Rex Vick's home was flooded with mud when a violent storm ripped through the Antelope Valley Sunday. Residents in the area say unmaintained storm drains are part of the problem. Janet Kwak reports from Pearblossom for the NBC4 News at 5 p.m. on Sept. 10, 2012.
When the water rose in Rex Vick's Pearblossom home, his family was flooded with fear, and mud.
"This is all the mud, you can see there where it ran up over the exercise machine," Vick said, surveying the damage. "You can see the water line against the wall here."
A blue tape on the wall marked how high the water reached inside Vick's home when the storm rolled in Sunday night.
"The water was just coming out from the walls," he said.
Furniture, floors, and family heirlooms were all covered in mud several inches deep.
"We are trying to keep control of the moisture and maybe slow down the possible mold," said Vick.
Neighbors in Pearblossom say the storm was bad, but the flood and mud damage was worse than it should have been. Storm drains that routinely clog with mud because of development also play a role in their plight, they say.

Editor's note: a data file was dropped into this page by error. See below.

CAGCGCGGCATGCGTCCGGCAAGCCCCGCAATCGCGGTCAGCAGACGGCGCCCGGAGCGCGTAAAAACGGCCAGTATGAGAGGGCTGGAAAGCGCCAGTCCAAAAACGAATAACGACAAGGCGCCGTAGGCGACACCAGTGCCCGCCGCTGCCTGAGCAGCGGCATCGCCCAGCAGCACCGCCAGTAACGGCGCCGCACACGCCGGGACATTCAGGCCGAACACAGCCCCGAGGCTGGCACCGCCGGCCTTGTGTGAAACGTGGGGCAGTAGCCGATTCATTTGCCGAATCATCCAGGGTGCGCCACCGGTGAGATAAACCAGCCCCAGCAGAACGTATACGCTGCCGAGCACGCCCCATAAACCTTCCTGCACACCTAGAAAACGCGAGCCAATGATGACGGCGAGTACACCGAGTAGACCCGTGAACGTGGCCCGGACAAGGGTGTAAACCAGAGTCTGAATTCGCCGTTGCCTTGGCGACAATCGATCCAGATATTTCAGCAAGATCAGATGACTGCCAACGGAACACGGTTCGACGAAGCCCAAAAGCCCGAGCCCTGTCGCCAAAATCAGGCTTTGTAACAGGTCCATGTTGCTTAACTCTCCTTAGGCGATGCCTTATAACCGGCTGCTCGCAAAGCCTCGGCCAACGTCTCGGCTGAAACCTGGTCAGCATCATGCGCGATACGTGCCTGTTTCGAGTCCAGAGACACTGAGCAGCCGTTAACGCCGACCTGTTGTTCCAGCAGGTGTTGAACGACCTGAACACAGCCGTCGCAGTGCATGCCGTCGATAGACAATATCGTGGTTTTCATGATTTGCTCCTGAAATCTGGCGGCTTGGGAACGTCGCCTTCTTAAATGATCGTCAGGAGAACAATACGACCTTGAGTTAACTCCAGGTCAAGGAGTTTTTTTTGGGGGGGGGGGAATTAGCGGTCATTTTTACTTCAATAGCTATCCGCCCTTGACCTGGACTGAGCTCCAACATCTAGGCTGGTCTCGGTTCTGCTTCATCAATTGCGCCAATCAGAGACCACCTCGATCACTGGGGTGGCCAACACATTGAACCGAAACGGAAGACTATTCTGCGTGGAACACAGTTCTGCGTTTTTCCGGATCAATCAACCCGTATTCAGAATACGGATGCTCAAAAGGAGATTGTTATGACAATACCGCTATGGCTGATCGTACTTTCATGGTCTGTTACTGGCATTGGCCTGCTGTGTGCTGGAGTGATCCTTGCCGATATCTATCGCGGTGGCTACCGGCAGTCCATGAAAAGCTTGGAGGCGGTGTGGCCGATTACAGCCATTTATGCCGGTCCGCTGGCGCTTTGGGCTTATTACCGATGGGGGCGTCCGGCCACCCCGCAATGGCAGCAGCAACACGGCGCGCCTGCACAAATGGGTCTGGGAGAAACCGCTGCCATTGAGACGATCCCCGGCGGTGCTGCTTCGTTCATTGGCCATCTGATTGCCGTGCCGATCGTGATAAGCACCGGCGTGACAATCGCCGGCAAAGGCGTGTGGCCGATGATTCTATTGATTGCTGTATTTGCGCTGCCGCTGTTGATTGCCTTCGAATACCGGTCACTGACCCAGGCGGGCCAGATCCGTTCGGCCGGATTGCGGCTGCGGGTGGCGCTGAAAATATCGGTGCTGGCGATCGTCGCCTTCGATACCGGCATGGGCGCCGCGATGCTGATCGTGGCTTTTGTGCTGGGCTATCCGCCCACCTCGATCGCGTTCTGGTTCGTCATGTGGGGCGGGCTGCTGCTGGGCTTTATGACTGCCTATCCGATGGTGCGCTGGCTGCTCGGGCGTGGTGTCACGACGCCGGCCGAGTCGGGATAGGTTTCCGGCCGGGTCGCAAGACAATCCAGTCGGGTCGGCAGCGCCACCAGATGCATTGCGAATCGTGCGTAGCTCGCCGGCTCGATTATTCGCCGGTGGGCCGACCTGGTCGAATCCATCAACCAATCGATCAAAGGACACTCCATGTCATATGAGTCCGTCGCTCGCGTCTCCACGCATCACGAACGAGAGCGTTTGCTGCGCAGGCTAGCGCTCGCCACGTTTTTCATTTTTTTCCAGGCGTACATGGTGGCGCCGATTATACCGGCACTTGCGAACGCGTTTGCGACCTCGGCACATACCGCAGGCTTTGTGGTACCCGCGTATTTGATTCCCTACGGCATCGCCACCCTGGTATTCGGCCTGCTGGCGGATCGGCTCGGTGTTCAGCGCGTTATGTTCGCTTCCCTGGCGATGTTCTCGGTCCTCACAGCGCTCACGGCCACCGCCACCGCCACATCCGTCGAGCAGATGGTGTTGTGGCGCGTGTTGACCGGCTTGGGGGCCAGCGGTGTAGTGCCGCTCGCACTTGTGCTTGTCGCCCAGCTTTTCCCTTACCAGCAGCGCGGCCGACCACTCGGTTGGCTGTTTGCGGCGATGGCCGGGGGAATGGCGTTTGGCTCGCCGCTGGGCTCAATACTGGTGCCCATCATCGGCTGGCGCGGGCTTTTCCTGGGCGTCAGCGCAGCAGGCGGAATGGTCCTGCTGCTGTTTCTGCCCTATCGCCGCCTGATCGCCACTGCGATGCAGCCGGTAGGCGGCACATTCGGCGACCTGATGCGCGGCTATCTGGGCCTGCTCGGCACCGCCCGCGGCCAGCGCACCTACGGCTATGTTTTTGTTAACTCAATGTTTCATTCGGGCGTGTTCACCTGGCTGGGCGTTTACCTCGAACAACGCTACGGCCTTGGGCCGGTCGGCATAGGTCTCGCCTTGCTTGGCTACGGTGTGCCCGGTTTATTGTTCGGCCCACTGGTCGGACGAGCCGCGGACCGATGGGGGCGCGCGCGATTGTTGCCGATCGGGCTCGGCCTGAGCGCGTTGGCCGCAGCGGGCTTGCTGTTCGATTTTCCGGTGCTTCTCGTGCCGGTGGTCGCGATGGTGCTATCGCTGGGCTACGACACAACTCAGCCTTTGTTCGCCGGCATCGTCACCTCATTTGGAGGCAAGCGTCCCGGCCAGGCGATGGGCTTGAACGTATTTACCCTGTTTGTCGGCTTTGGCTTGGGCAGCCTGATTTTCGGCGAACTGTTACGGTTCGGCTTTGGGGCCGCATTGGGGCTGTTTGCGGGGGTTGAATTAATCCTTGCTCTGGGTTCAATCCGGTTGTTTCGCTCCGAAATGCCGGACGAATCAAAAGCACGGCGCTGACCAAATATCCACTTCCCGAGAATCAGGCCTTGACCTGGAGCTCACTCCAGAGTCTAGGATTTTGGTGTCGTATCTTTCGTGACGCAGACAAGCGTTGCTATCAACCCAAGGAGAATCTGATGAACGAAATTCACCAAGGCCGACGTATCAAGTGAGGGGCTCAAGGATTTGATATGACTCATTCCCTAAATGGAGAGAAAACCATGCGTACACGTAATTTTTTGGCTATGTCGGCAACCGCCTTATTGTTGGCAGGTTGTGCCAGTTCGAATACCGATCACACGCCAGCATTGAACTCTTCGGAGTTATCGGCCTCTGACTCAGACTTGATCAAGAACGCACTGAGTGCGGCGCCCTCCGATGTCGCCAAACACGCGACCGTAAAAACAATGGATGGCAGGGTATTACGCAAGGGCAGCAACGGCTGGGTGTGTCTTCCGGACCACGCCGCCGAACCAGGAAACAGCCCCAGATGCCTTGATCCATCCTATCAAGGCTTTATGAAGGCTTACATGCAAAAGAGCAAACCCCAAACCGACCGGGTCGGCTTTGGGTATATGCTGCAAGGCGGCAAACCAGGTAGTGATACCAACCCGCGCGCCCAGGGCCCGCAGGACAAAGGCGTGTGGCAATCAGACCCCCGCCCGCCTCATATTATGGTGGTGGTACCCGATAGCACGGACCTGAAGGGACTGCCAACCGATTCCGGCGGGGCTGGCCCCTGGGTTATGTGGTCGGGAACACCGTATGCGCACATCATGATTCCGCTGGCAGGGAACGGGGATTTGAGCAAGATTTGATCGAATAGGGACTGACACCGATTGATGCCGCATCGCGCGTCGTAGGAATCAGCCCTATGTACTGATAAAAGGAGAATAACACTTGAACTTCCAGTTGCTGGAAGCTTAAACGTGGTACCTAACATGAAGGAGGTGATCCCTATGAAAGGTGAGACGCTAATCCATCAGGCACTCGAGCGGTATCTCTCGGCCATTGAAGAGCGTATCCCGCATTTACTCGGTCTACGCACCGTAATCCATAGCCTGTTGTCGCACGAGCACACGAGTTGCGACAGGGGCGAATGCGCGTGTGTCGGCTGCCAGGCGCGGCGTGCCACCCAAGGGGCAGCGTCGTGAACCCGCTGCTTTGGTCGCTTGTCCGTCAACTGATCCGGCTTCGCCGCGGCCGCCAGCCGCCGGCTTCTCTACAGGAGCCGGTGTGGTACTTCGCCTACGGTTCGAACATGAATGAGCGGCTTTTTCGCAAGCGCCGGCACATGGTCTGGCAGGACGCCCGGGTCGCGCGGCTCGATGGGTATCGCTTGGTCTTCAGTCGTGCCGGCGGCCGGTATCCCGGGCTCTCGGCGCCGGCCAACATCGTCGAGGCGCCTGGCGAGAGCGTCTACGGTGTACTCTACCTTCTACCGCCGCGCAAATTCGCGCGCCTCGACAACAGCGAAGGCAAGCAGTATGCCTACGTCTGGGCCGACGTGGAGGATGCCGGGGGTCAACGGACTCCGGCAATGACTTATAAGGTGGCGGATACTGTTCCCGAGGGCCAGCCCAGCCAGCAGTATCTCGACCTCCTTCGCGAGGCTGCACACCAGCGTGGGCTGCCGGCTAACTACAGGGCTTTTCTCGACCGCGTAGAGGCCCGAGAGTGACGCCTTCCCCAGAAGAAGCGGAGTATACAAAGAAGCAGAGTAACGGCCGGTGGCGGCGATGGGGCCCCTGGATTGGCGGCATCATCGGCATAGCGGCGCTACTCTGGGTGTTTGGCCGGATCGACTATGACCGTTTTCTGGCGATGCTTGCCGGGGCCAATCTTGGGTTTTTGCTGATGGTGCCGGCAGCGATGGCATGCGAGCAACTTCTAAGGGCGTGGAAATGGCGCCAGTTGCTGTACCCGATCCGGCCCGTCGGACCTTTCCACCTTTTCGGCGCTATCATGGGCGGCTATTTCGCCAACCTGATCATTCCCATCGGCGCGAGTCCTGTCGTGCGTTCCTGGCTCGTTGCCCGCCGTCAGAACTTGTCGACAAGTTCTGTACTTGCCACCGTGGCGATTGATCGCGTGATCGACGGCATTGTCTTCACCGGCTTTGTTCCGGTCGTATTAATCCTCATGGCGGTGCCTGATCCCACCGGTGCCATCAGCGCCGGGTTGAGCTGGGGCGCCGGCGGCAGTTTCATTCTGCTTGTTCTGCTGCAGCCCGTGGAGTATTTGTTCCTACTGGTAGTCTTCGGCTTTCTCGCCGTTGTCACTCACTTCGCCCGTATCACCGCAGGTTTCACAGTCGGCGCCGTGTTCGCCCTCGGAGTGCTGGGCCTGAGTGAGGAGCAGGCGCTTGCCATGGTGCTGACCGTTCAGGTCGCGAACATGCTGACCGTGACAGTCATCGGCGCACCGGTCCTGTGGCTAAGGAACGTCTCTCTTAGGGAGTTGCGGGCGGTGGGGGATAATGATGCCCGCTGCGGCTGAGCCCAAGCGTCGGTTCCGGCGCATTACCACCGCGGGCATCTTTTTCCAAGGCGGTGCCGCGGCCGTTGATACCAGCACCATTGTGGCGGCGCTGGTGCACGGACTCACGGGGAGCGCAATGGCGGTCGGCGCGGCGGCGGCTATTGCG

"Part of the problem is grading up hill," said resident John Isgrigg. "There's dirt roads, now there's a lot of new houses, they've all got concrete tile roads and concrete driveways and a patio. Water can't soak into concrete, it runs off."
Flash flood watches were still in effect for Southern California Monday night, making conditions right for more of the same.
"The engineer from the county roads department suggested we get some sandbags," said Vick. "So, we will probably do that before the evening gets over with."
Late Monday afternoon, a county official said there might be some funding available to help with the cleanup. That would be good news, says Vick, because his insurance company already told him they can't help.